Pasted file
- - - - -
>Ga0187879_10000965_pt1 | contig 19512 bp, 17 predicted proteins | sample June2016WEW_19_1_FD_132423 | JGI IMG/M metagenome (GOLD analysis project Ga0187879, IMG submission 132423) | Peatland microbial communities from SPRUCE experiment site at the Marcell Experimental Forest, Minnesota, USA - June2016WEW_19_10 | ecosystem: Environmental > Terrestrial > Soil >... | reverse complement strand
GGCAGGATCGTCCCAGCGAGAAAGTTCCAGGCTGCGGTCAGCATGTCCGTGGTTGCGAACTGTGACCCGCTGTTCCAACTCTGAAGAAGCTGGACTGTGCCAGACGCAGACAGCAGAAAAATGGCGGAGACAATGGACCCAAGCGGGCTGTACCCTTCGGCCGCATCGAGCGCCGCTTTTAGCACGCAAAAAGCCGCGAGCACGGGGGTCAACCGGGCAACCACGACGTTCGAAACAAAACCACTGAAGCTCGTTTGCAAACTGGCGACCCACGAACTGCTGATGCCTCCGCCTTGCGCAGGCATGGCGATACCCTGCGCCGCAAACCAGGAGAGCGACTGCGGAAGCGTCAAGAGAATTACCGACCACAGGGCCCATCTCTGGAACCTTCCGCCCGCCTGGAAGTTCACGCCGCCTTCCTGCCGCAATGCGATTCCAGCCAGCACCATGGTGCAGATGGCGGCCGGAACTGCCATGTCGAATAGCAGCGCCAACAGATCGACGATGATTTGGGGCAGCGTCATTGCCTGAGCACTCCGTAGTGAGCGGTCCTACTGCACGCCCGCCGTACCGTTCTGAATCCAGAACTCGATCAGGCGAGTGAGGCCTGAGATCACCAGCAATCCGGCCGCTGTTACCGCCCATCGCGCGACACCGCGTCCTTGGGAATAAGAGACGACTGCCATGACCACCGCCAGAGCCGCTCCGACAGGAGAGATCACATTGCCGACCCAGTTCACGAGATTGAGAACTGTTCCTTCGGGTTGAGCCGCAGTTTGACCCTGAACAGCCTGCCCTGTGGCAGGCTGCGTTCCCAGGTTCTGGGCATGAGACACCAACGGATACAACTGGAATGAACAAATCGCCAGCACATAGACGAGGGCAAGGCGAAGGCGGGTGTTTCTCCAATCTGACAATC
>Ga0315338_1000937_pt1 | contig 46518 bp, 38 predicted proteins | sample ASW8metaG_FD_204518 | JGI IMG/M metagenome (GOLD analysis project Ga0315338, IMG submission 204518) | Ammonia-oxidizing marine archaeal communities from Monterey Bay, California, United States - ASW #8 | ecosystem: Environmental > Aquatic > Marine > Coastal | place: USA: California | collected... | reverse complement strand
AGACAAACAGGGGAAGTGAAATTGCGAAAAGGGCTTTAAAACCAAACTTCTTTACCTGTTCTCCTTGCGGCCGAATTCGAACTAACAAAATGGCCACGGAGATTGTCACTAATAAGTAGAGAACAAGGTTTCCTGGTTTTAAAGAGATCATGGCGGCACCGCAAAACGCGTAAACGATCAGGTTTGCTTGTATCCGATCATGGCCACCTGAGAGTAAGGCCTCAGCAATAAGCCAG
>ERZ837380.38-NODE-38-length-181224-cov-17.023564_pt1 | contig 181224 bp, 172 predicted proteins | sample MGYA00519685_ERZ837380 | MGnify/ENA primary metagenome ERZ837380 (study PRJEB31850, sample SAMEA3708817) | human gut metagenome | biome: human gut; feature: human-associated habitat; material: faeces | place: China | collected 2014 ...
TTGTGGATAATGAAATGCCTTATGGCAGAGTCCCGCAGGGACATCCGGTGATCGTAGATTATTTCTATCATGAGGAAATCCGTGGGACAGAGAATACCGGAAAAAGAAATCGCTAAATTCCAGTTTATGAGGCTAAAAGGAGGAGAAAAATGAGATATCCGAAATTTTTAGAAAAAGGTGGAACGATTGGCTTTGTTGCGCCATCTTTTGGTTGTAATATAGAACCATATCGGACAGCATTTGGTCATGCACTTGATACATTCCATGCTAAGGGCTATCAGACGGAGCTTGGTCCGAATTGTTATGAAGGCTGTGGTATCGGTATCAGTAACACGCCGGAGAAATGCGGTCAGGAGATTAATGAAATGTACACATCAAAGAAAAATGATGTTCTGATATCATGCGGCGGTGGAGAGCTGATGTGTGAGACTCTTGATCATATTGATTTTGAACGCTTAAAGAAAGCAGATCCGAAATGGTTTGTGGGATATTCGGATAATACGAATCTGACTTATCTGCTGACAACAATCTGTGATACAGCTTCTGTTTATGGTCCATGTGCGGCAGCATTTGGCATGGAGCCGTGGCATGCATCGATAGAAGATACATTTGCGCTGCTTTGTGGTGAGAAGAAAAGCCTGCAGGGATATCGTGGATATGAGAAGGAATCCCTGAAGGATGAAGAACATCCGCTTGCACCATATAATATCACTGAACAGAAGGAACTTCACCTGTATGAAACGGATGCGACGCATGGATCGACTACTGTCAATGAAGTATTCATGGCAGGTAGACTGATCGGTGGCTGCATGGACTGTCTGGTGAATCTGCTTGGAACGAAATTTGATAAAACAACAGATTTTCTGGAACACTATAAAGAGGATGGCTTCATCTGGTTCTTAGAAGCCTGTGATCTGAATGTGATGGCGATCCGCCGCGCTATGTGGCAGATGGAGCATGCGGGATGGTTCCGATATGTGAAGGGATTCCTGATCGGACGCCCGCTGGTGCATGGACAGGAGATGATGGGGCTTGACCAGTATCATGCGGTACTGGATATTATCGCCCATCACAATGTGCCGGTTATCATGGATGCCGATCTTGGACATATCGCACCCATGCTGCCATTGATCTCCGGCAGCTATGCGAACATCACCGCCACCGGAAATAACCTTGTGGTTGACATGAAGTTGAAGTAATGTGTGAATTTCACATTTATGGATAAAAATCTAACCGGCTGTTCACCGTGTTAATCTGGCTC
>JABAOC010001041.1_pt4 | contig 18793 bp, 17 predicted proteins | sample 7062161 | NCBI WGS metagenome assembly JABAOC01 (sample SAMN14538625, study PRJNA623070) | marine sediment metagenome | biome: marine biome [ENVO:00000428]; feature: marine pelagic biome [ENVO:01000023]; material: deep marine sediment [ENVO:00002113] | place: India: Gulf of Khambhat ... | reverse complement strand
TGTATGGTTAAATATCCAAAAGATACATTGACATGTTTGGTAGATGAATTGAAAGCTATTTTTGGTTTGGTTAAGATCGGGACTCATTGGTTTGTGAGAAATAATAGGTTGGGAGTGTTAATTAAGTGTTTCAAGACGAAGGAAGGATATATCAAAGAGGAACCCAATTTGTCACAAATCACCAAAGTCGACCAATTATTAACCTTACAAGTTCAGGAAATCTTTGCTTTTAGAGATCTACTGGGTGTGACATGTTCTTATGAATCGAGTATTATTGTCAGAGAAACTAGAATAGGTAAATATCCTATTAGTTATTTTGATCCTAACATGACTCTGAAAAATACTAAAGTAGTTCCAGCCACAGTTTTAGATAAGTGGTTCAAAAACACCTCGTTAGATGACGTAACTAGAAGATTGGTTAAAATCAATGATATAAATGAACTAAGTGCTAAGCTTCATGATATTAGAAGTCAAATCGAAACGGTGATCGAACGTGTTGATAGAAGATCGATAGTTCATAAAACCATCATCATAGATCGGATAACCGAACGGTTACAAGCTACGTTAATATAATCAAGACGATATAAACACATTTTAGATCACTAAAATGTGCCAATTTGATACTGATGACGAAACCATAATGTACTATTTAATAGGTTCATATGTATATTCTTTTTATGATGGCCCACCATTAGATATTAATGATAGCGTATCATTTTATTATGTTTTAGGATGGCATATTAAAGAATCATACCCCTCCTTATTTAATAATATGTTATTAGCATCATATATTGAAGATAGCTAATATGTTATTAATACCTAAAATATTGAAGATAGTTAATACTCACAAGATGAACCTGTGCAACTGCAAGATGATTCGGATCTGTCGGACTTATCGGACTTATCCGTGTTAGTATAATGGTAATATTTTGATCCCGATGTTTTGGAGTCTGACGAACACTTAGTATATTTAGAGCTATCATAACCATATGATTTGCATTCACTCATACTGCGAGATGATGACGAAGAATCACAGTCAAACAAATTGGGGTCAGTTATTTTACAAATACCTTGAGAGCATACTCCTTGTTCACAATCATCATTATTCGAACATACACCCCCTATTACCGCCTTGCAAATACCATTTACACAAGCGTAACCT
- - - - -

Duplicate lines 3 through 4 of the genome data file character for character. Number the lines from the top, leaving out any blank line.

>Ga0315338_1000937_pt1 | contig 46518 bp, 38 predicted proteins | sample ASW8metaG_FD_204518 | JGI IMG/M metagenome (GOLD analysis project Ga0315338, IMG submission 204518) | Ammonia-oxidizing marine archaeal communities from Monterey Bay, California, United States - ASW #8 | ecosystem: Environmental > Aquatic > Marine > Coastal | place: USA: California | collected... | reverse complement strand
AGACAAACAGGGGAAGTGAAATTGCGAAAAGGGCTTTAAAACCAAACTTCTTTACCTGTTCTCCTTGCGGCCGAATTCGAACTAACAAAATGGCCACGGAGATTGTCACTAATAAGTAGAGAACAAGGTTTCCTGGTTTTAAAGAGATCATGGCGGCACCGCAAAACGCGTAAACGATCAGGTTTGCTTGTATCCGATCATGGCCACCTGAGAGTAAGGCCTCAGCAATAAGCCAG